Intra-abdominal hypertension/abdominal compartment syndrome (IAH/ACS) contributes to multiorgan dysfunction syndrome (MODS), failure, and death in surgical critically ill patient populations (1–3). Intra-abdominal hypertension and ACS are conceptually defined by a spectrum of elevated pressures within this enclosed space. Its importance resides in the impairment of its organs’ viability (1). Intra-abdominal hypertension/ACS is categorized under the obstructive type of circulatory failure/shock (1). Despite critical illness, intraperitoneal pressures are no more than 5 to 7 mmHg (4–6). Although other routes exist with the purpose of measuring intra-abdominal pressure such as transgastric, intravascular (through the inferior vena cava), or percutaneous, intra-abdominal pressure’s criterion standard for measurement and diagnosis is intermittent or continuous bladder pressure measurement with urethral catheterization (7, 8). The World Society of Abdominal Compartment Syndrome has derived a consensus statement with definitions of IAH and ACS in 2006 and 2013 (9, 10). Intra-abdominal hypertension is defined as intra-abdominal pressure exceeding 12 mmHg. By consensus, ACS is defined as an intra-abdominal pressure exceeding 20 mmHg associated with new organ dysfunction. A clause within the definition includes that it may occur with or without an abdominal perfusion pressure (APP) (mean arterial pressure − intra-abdominal pressure) of less than 60 mmHg (9, 10). Categories within the definition include primary IAH/ACS in which there is a direct abdominal-pelvic injury and secondary IAH/ACS where there is not (10). Although it may represent an expected complication for complex abdominal-pelvic surgeries, medical critically ill patients have been found to be at risk to have and develop IAH/ACS (11–16).
After a brief summary of IAH/ACS’ history and pathophysiology, the main objective of the narrative review is to describe and summarize IAH/ACS incidence in nonsurgical patients. Furthermore, the association between IAH/ACS, mortality, and MODS in medical critically ill patient population is explored. In addition, IAH/ACS medical management and its prevention measures are briefly summarized. Finally, the current state of medical knowledge and awareness of IAH/ACS among medical intensivists will be described.
History and pathophysiology
Researched in animals and human subjects, IAH was first described in the latter half of the 19th century. It did not achieve practical clinical consideration until approximately a century later when pediatric, vascular, and trauma surgeons described that early abdominal fascial approximation could lead to multiorgan failure (17–22). Excluding trauma and other surgical factors, IAH’s pathophysiological mechanisms are based on three mechanisms shown in Table 1. Briefly, these mechanisms cause compression of the inferior vena cava causing decreased preload, thus reducing cardiac output (23–25). Afterload is further increased because of a parallel increase in aortic impedance and reflexively because of reduced stroke volume (26, 27). Contiguously, decreased extrathoracic compliance leads to variable increase in shunt fraction, dead space, and transalveolar pressures (28–30). Hypoperfusion leads to splanchnic-hepatic dysfunction/failure (31, 32), increased transmitted intracerebral pressure (7, 33), and particularly cessation of renal filtration gradient (34–36). Considering medical patients without causal abdominal pathology, patient characteristics predisposing toward IAH are high body mass index, invasive mechanical ventilation, positive fluid balance (>5 L), massive blood product transfusion, high Sequential Organ Failure Assessment (SOFA)/Acute Physiology and Chronic Health Evaluation II (APACHE II) scores, end-stage liver disease with ascites, and so on (11–16)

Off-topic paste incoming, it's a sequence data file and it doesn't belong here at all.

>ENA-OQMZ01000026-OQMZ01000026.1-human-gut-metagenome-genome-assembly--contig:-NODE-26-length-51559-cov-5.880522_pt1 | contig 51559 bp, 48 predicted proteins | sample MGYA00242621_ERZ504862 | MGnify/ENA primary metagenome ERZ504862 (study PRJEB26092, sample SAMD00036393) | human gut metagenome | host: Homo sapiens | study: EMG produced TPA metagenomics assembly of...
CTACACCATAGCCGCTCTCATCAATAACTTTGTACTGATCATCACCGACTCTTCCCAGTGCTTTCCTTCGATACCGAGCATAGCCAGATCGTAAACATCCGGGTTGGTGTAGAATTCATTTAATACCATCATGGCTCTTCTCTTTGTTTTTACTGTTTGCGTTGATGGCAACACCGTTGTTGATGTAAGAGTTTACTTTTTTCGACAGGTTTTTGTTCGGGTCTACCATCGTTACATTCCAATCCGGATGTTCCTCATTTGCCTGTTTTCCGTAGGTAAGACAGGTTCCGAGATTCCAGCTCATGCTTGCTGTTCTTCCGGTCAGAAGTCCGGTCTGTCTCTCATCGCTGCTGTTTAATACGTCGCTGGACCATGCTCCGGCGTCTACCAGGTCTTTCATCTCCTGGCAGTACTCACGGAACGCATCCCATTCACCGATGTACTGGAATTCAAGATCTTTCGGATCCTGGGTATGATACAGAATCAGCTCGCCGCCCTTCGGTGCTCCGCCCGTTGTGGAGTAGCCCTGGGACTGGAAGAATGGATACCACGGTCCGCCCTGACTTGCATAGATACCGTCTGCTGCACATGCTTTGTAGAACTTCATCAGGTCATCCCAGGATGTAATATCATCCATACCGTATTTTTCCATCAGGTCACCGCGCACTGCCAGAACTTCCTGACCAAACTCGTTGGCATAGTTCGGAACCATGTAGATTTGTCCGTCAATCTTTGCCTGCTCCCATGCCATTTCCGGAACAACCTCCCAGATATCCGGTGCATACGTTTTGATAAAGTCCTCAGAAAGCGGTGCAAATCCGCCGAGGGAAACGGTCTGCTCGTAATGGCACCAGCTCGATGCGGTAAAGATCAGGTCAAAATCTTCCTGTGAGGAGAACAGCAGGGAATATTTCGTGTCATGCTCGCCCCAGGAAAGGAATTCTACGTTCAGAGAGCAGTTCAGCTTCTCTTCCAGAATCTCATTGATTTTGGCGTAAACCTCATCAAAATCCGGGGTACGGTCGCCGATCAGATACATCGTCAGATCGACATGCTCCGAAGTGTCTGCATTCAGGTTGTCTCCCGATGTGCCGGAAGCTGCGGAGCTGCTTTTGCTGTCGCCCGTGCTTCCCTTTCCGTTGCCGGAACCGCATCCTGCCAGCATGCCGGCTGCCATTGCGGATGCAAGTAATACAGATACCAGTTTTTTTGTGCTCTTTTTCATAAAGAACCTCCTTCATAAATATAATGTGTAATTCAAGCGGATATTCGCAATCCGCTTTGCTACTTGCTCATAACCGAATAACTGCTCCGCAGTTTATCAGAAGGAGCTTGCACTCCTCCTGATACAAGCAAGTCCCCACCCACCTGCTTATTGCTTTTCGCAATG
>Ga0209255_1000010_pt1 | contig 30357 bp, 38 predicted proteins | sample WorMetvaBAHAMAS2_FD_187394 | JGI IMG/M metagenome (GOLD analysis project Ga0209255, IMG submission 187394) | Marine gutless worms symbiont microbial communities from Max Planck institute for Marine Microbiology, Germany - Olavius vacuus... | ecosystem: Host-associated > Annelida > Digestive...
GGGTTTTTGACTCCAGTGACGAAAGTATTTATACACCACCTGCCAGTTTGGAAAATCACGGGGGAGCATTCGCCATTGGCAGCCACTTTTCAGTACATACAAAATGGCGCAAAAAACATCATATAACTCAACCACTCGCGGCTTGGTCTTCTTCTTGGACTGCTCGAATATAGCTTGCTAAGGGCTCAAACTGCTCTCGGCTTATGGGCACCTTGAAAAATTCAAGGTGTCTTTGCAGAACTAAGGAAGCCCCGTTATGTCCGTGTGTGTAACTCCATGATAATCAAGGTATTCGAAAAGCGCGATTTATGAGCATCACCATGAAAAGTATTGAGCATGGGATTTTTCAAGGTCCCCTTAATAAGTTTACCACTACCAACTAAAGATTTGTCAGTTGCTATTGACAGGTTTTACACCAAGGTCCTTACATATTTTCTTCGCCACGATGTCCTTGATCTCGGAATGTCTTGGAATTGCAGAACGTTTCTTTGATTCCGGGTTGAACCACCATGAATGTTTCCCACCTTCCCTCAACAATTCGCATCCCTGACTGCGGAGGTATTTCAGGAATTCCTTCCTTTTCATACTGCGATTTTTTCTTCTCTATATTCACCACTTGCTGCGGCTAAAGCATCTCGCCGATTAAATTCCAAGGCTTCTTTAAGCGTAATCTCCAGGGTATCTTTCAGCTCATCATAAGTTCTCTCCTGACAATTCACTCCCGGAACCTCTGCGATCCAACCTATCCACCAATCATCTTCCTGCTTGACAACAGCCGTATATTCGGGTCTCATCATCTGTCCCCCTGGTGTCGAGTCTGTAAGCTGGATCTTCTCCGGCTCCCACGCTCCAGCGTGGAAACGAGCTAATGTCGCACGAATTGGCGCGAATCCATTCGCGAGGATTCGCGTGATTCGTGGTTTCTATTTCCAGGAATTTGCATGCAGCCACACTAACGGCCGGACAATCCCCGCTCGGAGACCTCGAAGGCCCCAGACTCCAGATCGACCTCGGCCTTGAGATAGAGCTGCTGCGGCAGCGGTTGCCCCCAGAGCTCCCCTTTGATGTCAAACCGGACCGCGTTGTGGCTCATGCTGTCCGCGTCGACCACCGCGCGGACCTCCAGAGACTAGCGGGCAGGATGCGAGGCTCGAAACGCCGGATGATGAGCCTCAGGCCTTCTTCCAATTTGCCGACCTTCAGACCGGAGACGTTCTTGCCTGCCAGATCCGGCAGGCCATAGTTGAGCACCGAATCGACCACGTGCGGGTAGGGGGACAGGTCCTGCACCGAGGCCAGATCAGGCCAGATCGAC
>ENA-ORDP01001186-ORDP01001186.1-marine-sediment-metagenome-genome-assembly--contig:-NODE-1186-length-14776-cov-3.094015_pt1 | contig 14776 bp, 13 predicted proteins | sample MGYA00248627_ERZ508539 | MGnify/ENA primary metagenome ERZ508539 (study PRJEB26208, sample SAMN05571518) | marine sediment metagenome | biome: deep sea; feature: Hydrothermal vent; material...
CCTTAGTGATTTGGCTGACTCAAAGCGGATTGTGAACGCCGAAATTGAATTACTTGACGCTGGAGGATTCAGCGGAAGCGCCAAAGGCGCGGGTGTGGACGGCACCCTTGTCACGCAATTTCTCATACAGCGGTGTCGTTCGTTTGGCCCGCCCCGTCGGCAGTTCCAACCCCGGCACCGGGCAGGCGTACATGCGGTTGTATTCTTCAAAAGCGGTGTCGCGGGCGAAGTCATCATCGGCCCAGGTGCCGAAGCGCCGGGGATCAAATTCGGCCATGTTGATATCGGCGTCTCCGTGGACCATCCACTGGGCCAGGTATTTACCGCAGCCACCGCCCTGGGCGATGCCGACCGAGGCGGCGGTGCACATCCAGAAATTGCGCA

Epidemiologic studies in surgical intensive care unit (ICU) populations have estimated that IAH/ACS incidence is 4% to 81%, depending on whether IAH or ACS was used as end points (37, 38). When taking into account mixed surgical-medical populations, IAH incidence and prevalence vary between 32% and 56%, and 19% and 58% respectively (7, 33). In the same mixed ICU groups, ACS incidence was 2% to 10% (7, 33). Intra-abdominal hypertension/ACS has been demonstrated to be independently associated with worse patient-related outcomes (ICU and hospital mortality, higher SOFA scores including delta SOFA, increased ICU length of stay, mechanical ventilator days plus mechanical ventilator weaning failures) in the two largest multicentric prospective observational studies (7, 33). Recently, a systematic review was published with the objective of identifying IAH/ACS risk factors throughout an exhaustive literature search (39). Holodinsky and colleagues (39) reported obesity, sepsis, ileus, and fluid resuscitation as risk factors with IAH/ACS, although none reached statistical significance, and there was a considerable heterogeneity in the meta-analysis (I 2 = 60.2%–82.7%) (39).